Concrete is manufactured by mixing cement, sedimentary elements, and water in appropriate amounts in order to create a precise consistency. The water is kept from evaporating out of this mix until the initial curing phase has passed, and the concrete is ready to set. At that point you want the excess moisture to evaporate from the slab into the air, so that it can dry and harden.
This is a process that can take days, or even weeks. The speed of the evaporation will be determined by the temperature and humidity of the surrounding air. It will also be effected by the size of the pores in the concrete. As long as the vapor pressure in the slab is greater then that in the air, water will continue to evaporate from it.
If excess moisture is present in a concrete slab when an impermeable surface treatment is installed, it will become trapped under that covering. Over time, hydrostatic pressure will force that moisture upwards, and can cause bubbles in surface treatments, and cracks in covering materials that are installed above it.
A freshly poured slab of concrete will release a lot of water into the air through evaporation. Over time the vapor pressure in the slab will decrease, in proportion to the vapor pressure in the air. If the ratio ever falls below a certain level, and the air becomes more moist than the slab, it is possible for hydration to pass back into the concrete. The ideal time to install a floor surface covering is when the vapor pressure between these two surfaces is in equilibrium.
Problems With Testing Moisture Levels In Concrete
Unfortunately different parts of the slab will contain different levels of hydration. This is true across the surface, as well as through the depths of the concrete. Environmental conditions, as well as temperature controls methods, can also change the amount of liquid in a slab. These levels and ratios will vary until the surface of the concrete is sealed.
Tests Used To Determine The Moisture Level In A Concrete Floor
Standard Test Method For Indicating Moisture in Concrete by the Plastic Sheet Method - (ASTM D 4263)
Developed by: the ASTM Committee for Protective Coatings and Lining Work for Power Generation Facilities Subcommittee on Application and Surface Preparation
This method requires you to tape a plastic sheet to the surface of the concrete. The tape has to be secure in order to create a seal around the plastic. This sheet is left in place for 72 hours. After that time a dew point hygrometer is used to test the level of moisture that is in the air under the sheet. This will tell you how much evaporation occurred over the course of the 72 hours.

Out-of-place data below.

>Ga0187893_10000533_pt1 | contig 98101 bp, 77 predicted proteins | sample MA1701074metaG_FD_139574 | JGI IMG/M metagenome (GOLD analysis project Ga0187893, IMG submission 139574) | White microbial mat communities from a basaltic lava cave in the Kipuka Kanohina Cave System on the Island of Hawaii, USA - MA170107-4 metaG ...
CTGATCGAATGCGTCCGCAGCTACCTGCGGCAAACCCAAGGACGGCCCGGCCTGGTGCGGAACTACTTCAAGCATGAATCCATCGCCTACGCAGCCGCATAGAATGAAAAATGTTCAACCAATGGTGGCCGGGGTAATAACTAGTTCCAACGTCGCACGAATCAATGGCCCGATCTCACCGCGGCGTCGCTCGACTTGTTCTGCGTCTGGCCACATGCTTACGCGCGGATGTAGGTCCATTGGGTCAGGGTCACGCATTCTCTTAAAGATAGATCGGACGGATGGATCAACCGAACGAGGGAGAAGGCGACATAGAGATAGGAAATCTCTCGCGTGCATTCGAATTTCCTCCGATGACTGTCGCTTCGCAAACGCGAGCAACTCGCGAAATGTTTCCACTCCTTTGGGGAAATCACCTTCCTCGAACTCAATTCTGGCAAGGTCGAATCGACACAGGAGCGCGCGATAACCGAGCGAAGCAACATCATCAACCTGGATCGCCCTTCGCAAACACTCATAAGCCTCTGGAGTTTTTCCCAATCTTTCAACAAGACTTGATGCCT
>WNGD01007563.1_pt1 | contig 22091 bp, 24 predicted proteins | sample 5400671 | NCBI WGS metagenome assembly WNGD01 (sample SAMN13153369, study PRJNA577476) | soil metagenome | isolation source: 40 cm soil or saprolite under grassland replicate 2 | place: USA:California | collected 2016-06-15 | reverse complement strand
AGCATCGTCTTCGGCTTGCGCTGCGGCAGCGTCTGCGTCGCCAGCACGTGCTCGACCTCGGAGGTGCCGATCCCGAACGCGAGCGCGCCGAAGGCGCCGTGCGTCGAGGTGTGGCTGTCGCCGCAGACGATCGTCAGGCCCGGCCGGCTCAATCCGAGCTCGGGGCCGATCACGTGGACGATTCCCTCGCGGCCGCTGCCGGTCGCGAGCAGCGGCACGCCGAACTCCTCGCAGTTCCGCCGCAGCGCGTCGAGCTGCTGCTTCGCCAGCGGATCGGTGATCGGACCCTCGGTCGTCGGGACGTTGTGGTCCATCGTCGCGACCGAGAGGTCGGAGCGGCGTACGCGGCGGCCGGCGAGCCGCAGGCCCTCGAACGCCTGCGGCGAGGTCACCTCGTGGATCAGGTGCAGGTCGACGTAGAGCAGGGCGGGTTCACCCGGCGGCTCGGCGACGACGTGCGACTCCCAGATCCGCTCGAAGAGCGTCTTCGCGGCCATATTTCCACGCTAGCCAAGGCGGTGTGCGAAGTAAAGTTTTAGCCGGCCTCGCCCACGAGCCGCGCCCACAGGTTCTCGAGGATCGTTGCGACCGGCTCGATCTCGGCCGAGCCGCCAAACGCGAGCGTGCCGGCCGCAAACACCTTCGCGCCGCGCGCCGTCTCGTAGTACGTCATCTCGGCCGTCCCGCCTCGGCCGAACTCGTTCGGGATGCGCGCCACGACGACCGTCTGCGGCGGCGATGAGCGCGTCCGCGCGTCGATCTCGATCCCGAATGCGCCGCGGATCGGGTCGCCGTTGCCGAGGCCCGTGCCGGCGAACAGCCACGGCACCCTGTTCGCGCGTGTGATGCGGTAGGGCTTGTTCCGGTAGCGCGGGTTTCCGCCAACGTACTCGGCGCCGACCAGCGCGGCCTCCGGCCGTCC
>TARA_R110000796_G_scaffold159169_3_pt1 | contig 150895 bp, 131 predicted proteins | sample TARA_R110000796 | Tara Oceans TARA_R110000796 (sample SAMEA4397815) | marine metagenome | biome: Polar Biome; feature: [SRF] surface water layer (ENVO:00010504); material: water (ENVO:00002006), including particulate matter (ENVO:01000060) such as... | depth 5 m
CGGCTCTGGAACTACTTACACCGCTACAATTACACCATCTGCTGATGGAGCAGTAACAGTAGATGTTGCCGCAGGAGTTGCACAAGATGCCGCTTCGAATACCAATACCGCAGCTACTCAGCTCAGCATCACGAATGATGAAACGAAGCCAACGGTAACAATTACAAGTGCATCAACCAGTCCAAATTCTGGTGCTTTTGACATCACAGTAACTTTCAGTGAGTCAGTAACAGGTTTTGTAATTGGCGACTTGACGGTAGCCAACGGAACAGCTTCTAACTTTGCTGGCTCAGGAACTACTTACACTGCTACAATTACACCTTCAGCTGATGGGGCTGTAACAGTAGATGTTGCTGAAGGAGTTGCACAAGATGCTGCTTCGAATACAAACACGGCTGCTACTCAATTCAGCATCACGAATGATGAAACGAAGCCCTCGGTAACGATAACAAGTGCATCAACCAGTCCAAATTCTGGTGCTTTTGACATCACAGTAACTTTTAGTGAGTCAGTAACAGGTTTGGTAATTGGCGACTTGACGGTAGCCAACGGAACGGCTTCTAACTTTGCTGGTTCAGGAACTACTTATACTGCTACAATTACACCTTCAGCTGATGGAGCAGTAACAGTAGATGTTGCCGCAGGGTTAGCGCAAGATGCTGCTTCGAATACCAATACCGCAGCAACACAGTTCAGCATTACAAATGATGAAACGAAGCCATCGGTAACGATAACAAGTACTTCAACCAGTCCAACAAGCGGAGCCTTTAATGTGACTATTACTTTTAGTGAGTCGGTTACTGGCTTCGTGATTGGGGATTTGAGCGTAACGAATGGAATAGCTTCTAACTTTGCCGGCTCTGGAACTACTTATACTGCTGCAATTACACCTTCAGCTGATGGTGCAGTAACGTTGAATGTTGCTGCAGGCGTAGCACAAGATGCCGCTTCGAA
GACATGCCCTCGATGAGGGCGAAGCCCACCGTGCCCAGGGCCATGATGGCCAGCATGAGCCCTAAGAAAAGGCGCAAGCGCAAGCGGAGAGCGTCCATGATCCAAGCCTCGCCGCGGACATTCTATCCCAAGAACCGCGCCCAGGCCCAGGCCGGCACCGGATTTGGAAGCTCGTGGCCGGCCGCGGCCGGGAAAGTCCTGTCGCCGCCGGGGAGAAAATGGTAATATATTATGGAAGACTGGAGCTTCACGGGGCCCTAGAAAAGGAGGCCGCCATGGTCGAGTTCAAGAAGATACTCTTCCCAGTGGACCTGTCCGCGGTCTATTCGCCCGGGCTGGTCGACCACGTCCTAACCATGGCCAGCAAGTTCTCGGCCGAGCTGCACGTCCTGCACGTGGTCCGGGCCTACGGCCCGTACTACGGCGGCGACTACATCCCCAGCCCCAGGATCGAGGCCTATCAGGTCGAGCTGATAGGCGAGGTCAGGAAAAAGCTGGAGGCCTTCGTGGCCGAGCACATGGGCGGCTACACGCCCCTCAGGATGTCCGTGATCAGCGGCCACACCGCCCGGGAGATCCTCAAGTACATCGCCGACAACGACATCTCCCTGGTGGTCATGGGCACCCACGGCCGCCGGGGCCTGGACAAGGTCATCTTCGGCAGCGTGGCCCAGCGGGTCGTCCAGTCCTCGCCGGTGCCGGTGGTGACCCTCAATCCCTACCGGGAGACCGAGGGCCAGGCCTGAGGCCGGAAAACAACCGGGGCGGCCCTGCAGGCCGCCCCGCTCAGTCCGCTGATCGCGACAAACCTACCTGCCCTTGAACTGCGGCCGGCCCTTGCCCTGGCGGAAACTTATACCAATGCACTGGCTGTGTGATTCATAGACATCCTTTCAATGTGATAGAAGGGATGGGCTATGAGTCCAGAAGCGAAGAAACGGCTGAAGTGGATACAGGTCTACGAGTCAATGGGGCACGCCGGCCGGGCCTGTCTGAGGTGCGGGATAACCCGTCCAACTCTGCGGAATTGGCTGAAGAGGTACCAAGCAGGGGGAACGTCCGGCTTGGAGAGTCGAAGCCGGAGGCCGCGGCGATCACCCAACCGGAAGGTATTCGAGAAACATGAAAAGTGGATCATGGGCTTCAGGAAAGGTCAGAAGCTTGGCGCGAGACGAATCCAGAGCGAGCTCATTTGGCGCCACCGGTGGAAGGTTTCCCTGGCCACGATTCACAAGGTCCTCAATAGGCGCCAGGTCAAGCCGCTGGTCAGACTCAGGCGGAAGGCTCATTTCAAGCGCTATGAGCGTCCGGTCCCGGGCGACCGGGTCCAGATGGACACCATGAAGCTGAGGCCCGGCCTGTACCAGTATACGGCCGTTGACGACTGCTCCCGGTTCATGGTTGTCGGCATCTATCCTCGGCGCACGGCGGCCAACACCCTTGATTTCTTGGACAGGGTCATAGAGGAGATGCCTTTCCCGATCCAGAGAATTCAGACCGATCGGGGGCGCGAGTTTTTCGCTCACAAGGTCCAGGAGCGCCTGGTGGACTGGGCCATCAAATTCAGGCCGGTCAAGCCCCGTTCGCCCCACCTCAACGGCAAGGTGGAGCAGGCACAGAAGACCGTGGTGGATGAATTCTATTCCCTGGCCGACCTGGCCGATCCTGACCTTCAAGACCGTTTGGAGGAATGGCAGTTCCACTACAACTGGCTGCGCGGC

Standard Test Method for Measuring Moisture Vapor Emission Rate of Concrete Subfloor Using Anhydrous Calcium Chloride - (ASTM F 1896)
Developed by: Subcomittee on Practices of the Committee on Resilient Floor Coverings
This method is similar to the first in that it uses a sealed environment to determine the amount of evaporation that occurs from the concrete floor over a period of time.
This test requires you to tape down plastic sheets in three locations for every 1000 square feet of space. This will allow you to determine the moisture level across the entire surface of the floor, rather than just one specific area.
Packets of very dry calcium hydroxide are poured into a container so that the material can be weighed. These containers are then placed under the plastic sheets, which are then sealed against the concrete flooring.
After 72 hours the calcium hydroxide containers are removed and weighed again. The excess weight will tell you how much moisture the crystals absorbed from evaporation out of the concrete.
This information allows you to calculate how many pounds of water vapor are released from every 1000 square feet of space across the surface of the concrete over a 24 hour period. Generally you do not want vapor emissions to exceed 3 pounds per 1000 feet, although some floor surface coverings will be suitable for environments emitting as much as 5 pounds per 1000 feet. Make sure you check the material manufacturers recommendations before installation.
Standard Test Method for Determining Relative Humidity in Concrete Floor Slabs Using in situ Probes (ASTM F 2170)
This method involves drilling a hole into a concrete floor and inserting an electronic meter into it, or embedding the meter in the concrete before it has dried. The relative humidity of the concrete is then tested over the course of 72 hours, and from this information the software in the meter is able to determine how much moisture is present through the core of the slab.
Which Method Should I Use?
Surface vapor tests only show you the amount of moisture being released at the surface, while embedded probes only test it within the slab. Both tests are often required to fully determine the level of moisture present in a concrete floor. In addition it may be necessary to conduct these test several times over the course of weeks as the condition of the slab can vary over time.
You also have to be aware of various elements that can effect the humidity in the air. Generally HVAC systems, both heating and cooling, will cause the air to dry out when first turned on, which can result in the slab showing a false reading. Getting an accurate measure of a concrete slab's humidity level is vital in determining whether you can proceed with surface floor covering treatments.